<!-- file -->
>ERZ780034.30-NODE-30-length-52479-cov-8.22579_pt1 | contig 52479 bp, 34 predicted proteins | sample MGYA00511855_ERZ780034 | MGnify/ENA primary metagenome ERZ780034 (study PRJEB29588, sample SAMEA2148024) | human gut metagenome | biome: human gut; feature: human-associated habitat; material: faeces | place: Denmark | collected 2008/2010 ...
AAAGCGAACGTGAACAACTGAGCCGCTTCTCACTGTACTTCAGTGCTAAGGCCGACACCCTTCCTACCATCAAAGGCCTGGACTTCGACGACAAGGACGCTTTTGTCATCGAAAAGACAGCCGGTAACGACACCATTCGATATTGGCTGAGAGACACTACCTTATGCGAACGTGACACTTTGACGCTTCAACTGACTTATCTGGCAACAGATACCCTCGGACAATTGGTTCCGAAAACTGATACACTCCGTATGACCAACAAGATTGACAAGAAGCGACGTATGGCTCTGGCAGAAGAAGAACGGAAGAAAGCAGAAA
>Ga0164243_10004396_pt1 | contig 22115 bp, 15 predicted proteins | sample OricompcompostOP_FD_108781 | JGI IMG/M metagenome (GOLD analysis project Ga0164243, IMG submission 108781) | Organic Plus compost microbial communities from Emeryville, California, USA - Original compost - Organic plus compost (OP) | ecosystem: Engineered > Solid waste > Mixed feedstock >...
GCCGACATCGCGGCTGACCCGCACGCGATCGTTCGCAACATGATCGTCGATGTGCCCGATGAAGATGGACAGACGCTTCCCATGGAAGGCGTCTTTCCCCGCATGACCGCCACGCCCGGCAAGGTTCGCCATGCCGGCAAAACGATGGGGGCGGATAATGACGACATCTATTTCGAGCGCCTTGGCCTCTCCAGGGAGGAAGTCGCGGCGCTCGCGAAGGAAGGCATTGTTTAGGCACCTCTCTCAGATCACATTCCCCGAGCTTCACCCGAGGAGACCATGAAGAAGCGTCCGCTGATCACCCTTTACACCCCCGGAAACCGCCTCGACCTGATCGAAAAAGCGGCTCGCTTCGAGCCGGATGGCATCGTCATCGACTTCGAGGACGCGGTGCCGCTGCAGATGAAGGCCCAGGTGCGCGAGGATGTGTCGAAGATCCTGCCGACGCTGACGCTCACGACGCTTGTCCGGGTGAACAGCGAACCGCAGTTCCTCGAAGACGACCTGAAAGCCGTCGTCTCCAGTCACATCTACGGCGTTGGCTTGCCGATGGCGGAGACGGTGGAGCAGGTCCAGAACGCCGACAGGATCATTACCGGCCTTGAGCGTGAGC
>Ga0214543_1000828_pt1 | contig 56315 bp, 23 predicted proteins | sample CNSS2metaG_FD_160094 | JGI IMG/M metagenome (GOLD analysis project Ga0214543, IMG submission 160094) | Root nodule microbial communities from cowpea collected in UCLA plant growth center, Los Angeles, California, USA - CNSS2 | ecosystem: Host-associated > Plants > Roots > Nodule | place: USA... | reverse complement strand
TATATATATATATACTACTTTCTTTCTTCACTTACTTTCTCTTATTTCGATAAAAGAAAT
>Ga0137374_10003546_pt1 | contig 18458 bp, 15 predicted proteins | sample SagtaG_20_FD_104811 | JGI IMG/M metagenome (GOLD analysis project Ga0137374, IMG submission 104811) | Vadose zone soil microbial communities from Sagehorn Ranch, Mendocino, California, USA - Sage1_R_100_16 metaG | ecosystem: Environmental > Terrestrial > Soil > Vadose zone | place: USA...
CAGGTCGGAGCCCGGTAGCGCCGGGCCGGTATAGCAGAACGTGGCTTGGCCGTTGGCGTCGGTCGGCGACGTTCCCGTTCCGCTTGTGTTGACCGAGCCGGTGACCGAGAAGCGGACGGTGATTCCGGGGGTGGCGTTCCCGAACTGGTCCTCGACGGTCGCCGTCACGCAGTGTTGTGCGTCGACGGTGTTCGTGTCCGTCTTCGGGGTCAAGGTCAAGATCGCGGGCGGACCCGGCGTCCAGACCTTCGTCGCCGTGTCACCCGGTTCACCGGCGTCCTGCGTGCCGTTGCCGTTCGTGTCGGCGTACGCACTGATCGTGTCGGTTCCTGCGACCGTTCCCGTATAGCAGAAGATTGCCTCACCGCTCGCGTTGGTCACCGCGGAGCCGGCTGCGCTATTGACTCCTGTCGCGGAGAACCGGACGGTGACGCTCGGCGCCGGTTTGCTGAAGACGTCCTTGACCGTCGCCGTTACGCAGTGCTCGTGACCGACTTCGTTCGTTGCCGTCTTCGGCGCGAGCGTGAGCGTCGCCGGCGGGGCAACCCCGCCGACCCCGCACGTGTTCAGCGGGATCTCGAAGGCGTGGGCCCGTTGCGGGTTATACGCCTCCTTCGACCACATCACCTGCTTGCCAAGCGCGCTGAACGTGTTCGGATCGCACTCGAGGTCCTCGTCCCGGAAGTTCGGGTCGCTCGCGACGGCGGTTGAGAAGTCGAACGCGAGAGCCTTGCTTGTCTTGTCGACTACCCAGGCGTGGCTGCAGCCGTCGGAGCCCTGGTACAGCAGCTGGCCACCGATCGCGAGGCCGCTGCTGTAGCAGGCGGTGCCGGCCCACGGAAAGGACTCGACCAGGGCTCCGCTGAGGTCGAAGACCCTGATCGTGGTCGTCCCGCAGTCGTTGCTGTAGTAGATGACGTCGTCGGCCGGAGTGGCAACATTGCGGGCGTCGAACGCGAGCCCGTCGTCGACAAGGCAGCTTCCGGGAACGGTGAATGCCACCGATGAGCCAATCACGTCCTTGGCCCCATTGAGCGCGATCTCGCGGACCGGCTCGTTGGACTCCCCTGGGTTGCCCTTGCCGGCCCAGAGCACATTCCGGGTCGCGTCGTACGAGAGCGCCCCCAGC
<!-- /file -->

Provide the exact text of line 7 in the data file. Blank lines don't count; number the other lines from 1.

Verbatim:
>Ga0137374_10003546_pt1 | contig 18458 bp, 15 predicted proteins | sample SagtaG_20_FD_104811 | JGI IMG/M metagenome (GOLD analysis project Ga0137374, IMG submission 104811) | Vadose zone soil microbial communities from Sagehorn Ranch, Mendocino, California, USA - Sage1_R_100_16 metaG | ecosystem: Environmental > Terrestrial > Soil > Vadose zone | place: USA...